Thirty-five years ago this month, the worst riot in Miami’s history occurred: For three days, its inner city was ablaze as angry residents caused the equivalent of $230 million-worth of damage. Eighteen people were killed.
Their actions were sparked after an all-white jury acquitted four police officers charged in the death of Arthur McDuffie. McDuffie was a black insurance executive who early one morning ran a red light on his motorcycle and ended up being pursued by officers. Eventually McDuffie surrendered, saying “I give up.” But instead of simply being arrested, the officers beat McDuffie to death.
In 2015, it is amazing, and, a little bit depressing, to read what people were saying about the incident then, and to understand how much, and how little has changed.
“It all leads to the feeling that the system is working against blacks and for others…you get a feeling by blacks that nobody gives a damn what happens to us.” — Dewey Knight, black assistant Dade County manager
“It’s like, hey, we are tired of talking…Talk ain’t got us nowhere. Right now we just want to express our frustration and don’t want to talk to anybody.” — unidentified young black woman.
“The black community has made no significant progress here in the past 10 years and may even be regressing.” — T. Willard Fair, Miami Urban League.
“Black businesses are unable to get loans from the city’s banks so there are few businesses that are black-owned. And a recent study said that if conditions don’t change there won’t even be any black businesses here in 10 years.” — Sonny Wright, black real estate agent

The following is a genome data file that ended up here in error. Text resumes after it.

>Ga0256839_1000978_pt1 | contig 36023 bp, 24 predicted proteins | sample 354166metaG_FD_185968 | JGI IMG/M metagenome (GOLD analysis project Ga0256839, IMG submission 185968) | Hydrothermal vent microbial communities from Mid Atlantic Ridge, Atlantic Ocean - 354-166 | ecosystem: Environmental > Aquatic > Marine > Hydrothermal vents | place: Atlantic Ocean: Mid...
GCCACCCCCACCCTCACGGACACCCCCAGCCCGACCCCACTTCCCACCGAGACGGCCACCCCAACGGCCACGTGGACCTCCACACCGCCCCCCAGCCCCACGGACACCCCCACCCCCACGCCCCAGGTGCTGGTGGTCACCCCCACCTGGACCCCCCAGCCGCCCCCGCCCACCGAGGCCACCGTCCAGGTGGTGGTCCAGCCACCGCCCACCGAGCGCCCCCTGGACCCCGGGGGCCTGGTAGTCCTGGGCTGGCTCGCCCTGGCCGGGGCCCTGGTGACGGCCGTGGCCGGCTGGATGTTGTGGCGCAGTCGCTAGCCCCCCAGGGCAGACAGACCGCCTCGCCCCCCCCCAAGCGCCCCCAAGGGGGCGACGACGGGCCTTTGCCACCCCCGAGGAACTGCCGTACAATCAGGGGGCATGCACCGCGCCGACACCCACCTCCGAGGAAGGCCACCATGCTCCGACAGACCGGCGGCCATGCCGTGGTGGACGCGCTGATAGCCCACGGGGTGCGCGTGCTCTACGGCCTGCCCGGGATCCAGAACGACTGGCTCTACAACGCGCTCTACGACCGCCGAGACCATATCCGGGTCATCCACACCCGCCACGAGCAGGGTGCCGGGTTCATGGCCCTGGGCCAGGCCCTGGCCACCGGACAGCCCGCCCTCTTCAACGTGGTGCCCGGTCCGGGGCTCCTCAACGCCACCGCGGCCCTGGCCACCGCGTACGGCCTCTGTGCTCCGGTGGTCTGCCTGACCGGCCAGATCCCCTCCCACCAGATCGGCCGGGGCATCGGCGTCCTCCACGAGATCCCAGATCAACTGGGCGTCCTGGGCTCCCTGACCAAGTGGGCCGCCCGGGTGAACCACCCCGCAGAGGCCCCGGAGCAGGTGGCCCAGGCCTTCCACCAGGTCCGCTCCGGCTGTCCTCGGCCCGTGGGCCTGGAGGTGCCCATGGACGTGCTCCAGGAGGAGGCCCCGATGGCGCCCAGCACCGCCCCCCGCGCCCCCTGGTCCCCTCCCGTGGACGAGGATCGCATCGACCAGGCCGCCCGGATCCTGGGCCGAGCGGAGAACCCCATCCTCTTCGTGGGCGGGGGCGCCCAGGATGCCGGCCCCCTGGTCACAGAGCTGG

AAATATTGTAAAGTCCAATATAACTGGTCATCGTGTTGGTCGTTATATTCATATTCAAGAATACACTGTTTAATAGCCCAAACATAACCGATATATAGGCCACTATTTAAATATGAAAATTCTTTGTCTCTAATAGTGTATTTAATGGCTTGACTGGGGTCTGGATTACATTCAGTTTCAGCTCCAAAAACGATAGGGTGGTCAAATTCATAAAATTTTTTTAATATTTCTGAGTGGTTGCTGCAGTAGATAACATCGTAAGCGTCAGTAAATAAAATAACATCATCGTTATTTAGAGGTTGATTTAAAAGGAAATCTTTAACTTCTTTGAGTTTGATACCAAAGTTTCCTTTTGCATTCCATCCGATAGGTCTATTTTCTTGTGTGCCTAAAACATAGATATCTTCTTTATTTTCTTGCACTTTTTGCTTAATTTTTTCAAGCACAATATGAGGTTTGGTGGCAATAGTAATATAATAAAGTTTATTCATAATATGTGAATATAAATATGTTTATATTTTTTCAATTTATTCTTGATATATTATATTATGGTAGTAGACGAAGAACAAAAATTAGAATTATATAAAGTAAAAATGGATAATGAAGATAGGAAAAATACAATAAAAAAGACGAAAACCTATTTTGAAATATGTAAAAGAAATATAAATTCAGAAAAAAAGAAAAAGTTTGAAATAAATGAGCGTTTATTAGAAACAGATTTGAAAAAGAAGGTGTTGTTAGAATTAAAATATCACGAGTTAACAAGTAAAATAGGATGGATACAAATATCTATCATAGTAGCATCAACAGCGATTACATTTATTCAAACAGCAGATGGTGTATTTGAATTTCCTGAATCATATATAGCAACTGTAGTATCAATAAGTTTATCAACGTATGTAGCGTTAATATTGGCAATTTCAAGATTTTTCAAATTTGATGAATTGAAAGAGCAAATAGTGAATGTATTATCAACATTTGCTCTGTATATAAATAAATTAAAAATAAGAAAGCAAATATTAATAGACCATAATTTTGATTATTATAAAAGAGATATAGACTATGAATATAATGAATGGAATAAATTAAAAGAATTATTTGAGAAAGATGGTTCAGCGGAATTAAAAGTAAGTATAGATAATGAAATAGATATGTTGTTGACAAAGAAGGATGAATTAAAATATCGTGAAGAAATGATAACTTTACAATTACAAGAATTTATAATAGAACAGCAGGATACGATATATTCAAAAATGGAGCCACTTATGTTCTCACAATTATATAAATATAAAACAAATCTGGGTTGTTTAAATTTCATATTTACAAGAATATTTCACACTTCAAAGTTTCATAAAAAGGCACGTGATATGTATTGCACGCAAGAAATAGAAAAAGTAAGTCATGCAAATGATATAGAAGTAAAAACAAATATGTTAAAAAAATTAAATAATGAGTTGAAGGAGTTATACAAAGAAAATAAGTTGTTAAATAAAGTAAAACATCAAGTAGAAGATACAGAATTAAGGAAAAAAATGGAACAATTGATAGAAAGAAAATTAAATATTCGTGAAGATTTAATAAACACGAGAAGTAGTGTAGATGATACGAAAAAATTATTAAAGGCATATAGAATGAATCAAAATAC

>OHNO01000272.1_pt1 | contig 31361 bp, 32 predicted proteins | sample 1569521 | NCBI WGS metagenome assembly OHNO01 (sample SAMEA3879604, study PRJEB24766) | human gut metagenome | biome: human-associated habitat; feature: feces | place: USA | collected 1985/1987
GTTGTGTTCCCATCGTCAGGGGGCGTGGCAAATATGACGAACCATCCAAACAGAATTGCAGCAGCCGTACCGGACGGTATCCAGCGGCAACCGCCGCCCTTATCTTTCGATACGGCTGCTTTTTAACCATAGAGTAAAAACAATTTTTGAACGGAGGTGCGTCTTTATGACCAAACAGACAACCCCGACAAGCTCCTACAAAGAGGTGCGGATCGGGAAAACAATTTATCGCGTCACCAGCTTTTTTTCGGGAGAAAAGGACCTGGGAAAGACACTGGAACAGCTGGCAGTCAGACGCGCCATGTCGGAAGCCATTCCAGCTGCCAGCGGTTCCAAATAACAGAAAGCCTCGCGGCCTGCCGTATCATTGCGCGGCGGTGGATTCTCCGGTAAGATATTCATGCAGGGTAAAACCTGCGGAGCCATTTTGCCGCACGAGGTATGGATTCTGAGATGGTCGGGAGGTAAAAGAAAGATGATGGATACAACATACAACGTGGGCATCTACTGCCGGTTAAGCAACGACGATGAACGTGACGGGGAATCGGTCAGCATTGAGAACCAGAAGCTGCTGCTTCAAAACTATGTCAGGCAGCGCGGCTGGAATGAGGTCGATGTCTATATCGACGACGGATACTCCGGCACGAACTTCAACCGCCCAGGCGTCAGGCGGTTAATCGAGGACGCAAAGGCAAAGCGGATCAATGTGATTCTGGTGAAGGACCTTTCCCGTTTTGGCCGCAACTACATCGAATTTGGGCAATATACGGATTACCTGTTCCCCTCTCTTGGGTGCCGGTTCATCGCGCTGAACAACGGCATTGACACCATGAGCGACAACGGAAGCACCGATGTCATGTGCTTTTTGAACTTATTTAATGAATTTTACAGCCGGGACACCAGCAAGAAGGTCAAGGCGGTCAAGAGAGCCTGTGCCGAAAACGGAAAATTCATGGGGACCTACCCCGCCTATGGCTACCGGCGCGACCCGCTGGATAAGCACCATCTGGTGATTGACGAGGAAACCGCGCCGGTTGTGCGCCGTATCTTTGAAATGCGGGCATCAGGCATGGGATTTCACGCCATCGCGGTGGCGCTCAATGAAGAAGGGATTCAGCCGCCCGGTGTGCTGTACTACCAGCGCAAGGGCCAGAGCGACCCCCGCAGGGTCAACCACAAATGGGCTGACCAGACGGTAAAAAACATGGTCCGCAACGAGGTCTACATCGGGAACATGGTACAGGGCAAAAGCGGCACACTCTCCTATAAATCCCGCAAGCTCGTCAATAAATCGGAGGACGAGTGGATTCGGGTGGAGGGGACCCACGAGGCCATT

“The whites here get upset when I say it, but how can I not say that there’s racism here? My God, until we cross that first bridge how can we expect to solve the problem that is before us? We must repent before we can be saved.” Maurice Ferre, the city’s white mayor at the time.
The neighborhood hardest hit by the incident, Brownsville, was never the same afterward, and part of it was eventually bulldozed for a light rail line.
And Miami would experience three more riots before the decade finished — the last one, in 1989, sparked by the death of another unarmed black motorcyclist at the hands of a cop.
Rob covers business, economics and the environment for Fusion. He previously worked at Business Insider. He grew up in Chicago.